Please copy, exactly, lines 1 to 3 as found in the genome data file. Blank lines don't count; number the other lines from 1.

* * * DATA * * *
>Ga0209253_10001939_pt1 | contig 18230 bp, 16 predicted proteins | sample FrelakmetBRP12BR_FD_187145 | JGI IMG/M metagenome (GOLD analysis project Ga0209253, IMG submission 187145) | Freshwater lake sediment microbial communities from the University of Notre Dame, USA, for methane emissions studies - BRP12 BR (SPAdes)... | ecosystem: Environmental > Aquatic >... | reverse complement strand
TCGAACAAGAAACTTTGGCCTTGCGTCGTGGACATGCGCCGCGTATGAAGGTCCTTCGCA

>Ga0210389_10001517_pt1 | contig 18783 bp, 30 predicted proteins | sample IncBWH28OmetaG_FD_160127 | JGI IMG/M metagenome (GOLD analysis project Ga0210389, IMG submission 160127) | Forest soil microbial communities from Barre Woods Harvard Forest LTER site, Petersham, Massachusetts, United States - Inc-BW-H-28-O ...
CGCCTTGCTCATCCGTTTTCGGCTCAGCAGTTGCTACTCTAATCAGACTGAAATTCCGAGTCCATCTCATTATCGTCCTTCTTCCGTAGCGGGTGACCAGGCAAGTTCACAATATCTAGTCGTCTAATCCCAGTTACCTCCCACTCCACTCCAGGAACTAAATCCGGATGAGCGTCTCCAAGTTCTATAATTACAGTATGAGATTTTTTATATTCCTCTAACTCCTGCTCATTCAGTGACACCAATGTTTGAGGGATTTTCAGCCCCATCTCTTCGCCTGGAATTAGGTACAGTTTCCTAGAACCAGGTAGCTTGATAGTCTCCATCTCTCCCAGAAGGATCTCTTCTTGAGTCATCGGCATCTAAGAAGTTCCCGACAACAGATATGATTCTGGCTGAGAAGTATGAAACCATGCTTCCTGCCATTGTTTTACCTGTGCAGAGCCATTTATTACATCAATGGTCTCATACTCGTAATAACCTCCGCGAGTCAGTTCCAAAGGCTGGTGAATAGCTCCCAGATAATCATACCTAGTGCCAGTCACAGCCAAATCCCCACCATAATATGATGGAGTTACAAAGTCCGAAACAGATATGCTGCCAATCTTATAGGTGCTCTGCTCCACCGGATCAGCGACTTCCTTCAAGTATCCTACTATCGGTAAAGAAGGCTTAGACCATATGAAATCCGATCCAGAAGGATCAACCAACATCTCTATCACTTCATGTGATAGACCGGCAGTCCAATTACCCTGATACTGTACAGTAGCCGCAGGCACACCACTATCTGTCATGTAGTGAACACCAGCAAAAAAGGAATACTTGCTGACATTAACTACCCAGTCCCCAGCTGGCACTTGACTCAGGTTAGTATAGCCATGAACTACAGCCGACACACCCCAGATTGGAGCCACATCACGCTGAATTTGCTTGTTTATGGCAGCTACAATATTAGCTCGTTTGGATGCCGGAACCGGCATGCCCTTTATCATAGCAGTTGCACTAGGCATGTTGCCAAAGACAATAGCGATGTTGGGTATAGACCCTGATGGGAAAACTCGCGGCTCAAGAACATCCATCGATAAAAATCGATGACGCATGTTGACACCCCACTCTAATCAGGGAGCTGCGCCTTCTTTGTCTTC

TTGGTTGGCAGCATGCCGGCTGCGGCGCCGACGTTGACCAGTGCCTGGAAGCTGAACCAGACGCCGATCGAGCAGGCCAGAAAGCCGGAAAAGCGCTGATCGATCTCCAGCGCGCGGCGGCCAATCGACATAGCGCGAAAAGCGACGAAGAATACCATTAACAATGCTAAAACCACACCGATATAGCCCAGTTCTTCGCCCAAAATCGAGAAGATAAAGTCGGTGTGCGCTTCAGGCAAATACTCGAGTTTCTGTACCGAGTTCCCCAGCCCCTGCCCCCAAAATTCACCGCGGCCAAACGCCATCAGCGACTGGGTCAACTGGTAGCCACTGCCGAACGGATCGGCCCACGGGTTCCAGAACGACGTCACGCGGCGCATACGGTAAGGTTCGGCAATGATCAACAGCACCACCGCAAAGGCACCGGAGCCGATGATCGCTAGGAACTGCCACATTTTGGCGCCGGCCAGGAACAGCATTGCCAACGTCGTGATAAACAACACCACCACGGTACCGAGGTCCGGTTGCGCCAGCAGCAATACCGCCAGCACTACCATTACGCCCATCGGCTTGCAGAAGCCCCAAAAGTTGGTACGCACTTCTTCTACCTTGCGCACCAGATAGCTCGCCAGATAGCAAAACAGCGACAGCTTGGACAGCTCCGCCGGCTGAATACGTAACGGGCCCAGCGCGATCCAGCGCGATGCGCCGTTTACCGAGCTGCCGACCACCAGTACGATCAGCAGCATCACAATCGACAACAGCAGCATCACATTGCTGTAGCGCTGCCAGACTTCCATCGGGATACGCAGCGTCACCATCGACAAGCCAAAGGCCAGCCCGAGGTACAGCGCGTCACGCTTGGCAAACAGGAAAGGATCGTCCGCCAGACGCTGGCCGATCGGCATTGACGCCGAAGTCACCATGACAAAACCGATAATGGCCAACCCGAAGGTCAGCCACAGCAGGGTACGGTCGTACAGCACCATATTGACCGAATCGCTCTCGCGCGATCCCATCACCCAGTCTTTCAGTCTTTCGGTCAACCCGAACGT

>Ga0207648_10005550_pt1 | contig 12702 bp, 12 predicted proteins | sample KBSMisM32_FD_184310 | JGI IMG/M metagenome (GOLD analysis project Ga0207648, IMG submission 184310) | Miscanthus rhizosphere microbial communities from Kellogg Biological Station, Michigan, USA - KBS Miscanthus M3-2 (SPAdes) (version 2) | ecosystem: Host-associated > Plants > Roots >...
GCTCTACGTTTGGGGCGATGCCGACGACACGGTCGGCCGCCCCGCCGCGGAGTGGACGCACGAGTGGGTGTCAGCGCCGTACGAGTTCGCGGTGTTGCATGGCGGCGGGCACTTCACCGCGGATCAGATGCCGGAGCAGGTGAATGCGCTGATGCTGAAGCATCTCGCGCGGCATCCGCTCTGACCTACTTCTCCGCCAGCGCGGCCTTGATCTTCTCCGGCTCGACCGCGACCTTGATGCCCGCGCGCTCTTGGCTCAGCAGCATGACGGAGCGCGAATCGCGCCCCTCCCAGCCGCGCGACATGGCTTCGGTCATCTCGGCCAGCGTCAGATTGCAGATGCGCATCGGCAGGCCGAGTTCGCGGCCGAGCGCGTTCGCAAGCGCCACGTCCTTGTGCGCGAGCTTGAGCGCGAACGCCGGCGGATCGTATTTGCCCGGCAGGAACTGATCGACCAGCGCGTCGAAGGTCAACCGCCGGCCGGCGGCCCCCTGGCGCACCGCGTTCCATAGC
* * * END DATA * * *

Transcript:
>Ga0209253_10001939_pt1 | contig 18230 bp, 16 predicted proteins | sample FrelakmetBRP12BR_FD_187145 | JGI IMG/M metagenome (GOLD analysis project Ga0209253, IMG submission 187145) | Freshwater lake sediment microbial communities from the University of Notre Dame, USA, for methane emissions studies - BRP12 BR (SPAdes)... | ecosystem: Environmental > Aquatic >... | reverse complement strand
TCGAACAAGAAACTTTGGCCTTGCGTCGTGGACATGCGCCGCGTATGAAGGTCCTTCGCA

>Ga0210389_10001517_pt1 | contig 18783 bp, 30 predicted proteins | sample IncBWH28OmetaG_FD_160127 | JGI IMG/M metagenome (GOLD analysis project Ga0210389, IMG submission 160127) | Forest soil microbial communities from Barre Woods Harvard Forest LTER site, Petersham, Massachusetts, United States - Inc-BW-H-28-O ...